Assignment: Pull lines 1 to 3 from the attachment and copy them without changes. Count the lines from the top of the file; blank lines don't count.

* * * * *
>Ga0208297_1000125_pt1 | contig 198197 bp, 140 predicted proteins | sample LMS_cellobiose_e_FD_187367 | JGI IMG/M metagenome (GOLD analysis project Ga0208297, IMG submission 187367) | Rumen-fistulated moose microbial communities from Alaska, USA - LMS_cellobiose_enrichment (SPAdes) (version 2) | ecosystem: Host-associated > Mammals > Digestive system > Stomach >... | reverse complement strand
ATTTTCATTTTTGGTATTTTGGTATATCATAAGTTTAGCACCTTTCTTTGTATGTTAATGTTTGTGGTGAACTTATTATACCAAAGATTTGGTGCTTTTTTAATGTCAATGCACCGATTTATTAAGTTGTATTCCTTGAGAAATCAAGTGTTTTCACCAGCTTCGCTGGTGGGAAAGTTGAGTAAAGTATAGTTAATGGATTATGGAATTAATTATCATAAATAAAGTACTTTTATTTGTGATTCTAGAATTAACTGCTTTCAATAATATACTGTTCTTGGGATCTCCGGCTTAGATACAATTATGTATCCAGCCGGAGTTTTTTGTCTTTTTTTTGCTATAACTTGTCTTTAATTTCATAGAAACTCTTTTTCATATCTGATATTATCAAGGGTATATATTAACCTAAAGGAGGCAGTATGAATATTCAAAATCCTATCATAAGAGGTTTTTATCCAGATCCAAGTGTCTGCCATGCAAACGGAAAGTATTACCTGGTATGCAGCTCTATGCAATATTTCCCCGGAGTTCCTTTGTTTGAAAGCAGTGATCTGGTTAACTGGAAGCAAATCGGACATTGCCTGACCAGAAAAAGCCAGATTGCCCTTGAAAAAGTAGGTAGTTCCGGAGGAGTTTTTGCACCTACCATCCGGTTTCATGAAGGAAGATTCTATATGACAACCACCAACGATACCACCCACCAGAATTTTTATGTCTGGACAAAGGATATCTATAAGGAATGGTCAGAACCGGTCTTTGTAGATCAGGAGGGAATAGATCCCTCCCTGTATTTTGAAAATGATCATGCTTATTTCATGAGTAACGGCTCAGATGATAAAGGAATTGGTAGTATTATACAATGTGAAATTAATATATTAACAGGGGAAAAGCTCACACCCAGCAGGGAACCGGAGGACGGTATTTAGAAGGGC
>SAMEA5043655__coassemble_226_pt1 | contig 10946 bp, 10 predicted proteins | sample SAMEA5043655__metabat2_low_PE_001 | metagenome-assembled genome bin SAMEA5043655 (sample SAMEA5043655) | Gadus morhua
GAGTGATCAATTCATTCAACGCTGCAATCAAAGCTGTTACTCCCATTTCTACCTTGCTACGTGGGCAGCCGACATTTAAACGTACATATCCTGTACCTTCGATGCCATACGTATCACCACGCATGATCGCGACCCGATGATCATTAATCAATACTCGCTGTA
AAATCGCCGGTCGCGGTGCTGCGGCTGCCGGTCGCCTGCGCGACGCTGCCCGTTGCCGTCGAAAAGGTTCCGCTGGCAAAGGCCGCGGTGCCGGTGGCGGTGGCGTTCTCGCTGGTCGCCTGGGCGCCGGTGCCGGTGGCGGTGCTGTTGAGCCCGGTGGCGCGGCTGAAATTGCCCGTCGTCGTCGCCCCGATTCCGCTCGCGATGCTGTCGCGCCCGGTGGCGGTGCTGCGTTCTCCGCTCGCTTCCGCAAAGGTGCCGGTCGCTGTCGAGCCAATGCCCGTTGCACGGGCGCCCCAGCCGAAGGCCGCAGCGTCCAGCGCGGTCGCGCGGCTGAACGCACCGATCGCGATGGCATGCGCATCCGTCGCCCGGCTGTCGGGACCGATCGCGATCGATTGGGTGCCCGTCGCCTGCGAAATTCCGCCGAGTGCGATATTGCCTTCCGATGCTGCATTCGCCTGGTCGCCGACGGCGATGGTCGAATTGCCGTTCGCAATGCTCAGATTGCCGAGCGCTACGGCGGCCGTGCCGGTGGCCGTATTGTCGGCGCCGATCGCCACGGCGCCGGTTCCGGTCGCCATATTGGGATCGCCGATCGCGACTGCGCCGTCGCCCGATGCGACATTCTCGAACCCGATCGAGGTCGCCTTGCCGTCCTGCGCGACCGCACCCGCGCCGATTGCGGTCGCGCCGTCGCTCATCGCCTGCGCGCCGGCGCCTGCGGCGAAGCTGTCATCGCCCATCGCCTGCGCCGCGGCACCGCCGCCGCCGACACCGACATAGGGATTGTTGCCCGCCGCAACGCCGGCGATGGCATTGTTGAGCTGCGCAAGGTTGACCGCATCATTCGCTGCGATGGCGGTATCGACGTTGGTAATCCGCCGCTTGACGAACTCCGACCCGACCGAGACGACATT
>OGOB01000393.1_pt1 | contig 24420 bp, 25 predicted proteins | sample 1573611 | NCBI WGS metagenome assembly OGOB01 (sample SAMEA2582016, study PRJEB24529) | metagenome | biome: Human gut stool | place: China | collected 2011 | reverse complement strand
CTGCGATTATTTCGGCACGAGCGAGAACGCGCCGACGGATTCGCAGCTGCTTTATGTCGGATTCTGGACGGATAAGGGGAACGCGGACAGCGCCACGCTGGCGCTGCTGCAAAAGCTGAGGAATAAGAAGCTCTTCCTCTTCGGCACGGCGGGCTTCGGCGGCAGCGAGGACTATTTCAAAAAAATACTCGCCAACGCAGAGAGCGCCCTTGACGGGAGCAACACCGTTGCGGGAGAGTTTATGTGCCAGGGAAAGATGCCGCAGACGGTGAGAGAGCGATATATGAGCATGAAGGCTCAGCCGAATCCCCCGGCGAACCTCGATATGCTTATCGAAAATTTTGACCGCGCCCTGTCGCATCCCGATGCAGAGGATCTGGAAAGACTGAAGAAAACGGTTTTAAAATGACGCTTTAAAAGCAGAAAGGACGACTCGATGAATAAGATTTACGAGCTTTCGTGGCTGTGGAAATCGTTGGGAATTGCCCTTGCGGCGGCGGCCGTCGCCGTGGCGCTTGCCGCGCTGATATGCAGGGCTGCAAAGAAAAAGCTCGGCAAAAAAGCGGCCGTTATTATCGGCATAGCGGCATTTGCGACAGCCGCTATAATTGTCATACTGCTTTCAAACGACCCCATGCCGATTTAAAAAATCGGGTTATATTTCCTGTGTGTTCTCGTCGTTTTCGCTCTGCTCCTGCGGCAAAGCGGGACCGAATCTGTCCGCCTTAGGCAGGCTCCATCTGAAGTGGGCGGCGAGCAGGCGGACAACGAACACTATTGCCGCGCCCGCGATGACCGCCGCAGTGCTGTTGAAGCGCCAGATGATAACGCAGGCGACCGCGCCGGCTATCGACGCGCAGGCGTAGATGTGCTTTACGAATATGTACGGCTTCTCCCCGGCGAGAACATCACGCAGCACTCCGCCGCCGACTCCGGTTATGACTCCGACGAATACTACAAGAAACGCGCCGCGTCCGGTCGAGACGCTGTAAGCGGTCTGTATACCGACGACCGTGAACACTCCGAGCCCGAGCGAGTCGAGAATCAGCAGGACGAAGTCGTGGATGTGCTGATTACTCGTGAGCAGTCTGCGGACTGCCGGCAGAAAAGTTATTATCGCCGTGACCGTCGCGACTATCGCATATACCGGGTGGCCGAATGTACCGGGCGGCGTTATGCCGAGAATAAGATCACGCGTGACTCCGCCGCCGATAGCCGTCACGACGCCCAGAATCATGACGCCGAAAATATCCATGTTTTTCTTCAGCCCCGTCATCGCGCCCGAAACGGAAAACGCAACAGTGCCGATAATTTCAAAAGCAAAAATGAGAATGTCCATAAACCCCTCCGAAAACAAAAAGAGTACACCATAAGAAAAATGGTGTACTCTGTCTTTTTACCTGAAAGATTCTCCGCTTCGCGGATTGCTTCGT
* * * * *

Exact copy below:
>Ga0208297_1000125_pt1 | contig 198197 bp, 140 predicted proteins | sample LMS_cellobiose_e_FD_187367 | JGI IMG/M metagenome (GOLD analysis project Ga0208297, IMG submission 187367) | Rumen-fistulated moose microbial communities from Alaska, USA - LMS_cellobiose_enrichment (SPAdes) (version 2) | ecosystem: Host-associated > Mammals > Digestive system > Stomach >... | reverse complement strand
ATTTTCATTTTTGGTATTTTGGTATATCATAAGTTTAGCACCTTTCTTTGTATGTTAATGTTTGTGGTGAACTTATTATACCAAAGATTTGGTGCTTTTTTAATGTCAATGCACCGATTTATTAAGTTGTATTCCTTGAGAAATCAAGTGTTTTCACCAGCTTCGCTGGTGGGAAAGTTGAGTAAAGTATAGTTAATGGATTATGGAATTAATTATCATAAATAAAGTACTTTTATTTGTGATTCTAGAATTAACTGCTTTCAATAATATACTGTTCTTGGGATCTCCGGCTTAGATACAATTATGTATCCAGCCGGAGTTTTTTGTCTTTTTTTTGCTATAACTTGTCTTTAATTTCATAGAAACTCTTTTTCATATCTGATATTATCAAGGGTATATATTAACCTAAAGGAGGCAGTATGAATATTCAAAATCCTATCATAAGAGGTTTTTATCCAGATCCAAGTGTCTGCCATGCAAACGGAAAGTATTACCTGGTATGCAGCTCTATGCAATATTTCCCCGGAGTTCCTTTGTTTGAAAGCAGTGATCTGGTTAACTGGAAGCAAATCGGACATTGCCTGACCAGAAAAAGCCAGATTGCCCTTGAAAAAGTAGGTAGTTCCGGAGGAGTTTTTGCACCTACCATCCGGTTTCATGAAGGAAGATTCTATATGACAACCACCAACGATACCACCCACCAGAATTTTTATGTCTGGACAAAGGATATCTATAAGGAATGGTCAGAACCGGTCTTTGTAGATCAGGAGGGAATAGATCCCTCCCTGTATTTTGAAAATGATCATGCTTATTTCATGAGTAACGGCTCAGATGATAAAGGAATTGGTAGTATTATACAATGTGAAATTAATATATTAACAGGGGAAAAGCTCACACCCAGCAGGGAACCGGAGGACGGTATTTAGAAGGGC
>SAMEA5043655__coassemble_226_pt1 | contig 10946 bp, 10 predicted proteins | sample SAMEA5043655__metabat2_low_PE_001 | metagenome-assembled genome bin SAMEA5043655 (sample SAMEA5043655) | Gadus morhua